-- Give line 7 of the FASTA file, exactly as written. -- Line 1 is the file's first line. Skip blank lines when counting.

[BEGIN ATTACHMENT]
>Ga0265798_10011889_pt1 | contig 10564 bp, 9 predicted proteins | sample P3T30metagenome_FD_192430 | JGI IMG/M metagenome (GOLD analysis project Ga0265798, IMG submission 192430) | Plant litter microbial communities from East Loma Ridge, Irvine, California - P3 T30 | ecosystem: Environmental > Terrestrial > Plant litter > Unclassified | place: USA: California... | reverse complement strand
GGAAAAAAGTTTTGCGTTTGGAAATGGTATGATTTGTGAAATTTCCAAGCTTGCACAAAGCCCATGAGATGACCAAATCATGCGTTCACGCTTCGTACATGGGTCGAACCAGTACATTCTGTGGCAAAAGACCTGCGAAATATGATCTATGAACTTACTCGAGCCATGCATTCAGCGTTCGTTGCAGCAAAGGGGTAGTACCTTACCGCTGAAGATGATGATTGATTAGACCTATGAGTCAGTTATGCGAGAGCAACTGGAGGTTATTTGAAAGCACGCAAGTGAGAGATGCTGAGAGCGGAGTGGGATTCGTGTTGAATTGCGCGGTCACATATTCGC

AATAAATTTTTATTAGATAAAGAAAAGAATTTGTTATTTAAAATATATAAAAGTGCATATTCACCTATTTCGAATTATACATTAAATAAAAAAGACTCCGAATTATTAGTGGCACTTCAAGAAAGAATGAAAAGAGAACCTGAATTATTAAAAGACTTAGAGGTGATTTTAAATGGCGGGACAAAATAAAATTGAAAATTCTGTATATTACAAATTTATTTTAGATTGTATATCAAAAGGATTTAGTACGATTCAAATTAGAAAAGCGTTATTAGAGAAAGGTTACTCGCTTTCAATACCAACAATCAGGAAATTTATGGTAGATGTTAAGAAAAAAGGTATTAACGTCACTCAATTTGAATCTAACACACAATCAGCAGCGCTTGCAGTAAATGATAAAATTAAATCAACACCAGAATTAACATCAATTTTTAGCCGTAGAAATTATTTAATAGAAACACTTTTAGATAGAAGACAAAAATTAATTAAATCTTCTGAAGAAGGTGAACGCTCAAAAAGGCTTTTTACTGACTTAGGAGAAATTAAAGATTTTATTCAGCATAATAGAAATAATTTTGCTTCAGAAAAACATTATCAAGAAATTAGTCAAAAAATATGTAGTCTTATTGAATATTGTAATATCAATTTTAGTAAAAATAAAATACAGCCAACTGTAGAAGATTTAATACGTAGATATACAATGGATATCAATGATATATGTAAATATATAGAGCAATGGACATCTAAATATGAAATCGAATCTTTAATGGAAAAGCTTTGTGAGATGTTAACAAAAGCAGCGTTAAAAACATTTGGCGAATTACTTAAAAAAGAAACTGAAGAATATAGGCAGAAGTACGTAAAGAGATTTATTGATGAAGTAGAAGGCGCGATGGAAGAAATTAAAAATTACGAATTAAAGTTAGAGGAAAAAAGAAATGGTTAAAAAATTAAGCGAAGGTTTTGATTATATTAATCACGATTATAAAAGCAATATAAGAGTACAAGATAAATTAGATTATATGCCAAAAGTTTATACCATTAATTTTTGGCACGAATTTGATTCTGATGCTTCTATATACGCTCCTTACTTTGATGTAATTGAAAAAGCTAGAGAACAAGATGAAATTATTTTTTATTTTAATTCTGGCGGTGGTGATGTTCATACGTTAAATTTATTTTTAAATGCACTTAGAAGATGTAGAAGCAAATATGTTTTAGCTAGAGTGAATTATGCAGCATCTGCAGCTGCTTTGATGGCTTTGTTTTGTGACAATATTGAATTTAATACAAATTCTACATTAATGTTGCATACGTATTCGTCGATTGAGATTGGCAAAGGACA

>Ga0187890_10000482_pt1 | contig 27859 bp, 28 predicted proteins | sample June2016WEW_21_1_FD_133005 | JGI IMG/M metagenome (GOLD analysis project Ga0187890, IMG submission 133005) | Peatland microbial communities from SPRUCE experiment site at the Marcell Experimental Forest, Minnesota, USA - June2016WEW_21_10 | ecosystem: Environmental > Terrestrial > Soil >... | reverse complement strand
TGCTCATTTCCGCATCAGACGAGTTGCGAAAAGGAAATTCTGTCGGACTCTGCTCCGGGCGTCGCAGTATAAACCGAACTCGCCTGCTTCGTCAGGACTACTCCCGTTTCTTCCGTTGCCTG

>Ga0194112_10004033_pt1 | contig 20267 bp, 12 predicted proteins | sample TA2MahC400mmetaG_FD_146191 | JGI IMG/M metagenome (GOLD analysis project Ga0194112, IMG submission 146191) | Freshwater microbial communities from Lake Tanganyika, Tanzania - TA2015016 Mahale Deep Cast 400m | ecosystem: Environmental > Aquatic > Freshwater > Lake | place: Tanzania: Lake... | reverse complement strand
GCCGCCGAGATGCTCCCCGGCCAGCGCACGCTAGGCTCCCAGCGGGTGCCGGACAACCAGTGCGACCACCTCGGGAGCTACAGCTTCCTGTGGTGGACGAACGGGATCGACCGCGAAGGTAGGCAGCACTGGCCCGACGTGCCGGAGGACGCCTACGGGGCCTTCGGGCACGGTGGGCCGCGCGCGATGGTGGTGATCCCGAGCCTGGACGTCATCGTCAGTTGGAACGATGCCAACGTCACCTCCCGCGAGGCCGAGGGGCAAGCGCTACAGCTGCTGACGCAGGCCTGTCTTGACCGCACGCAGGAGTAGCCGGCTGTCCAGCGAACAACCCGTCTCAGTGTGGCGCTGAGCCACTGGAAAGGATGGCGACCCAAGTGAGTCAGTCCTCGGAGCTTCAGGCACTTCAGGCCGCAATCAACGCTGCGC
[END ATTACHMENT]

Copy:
GCCGCCGAGATGCTCCCCGGCCAGCGCACGCTAGGCTCCCAGCGGGTGCCGGACAACCAGTGCGACCACCTCGGGAGCTACAGCTTCCTGTGGTGGACGAACGGGATCGACCGCGAAGGTAGGCAGCACTGGCCCGACGTGCCGGAGGACGCCTACGGGGCCTTCGGGCACGGTGGGCCGCGCGCGATGGTGGTGATCCCGAGCCTGGACGTCATCGTCAGTTGGAACGATGCCAACGTCACCTCCCGCGAGGCCGAGGGGCAAGCGCTACAGCTGCTGACGCAGGCCTGTCTTGACCGCACGCAGGAGTAGCCGGCTGTCCAGCGAACAACCCGTCTCAGTGTGGCGCTGAGCCACTGGAAAGGATGGCGACCCAAGTGAGTCAGTCCTCGGAGCTTCAGGCACTTCAGGCCGCAATCAACGCTGCGC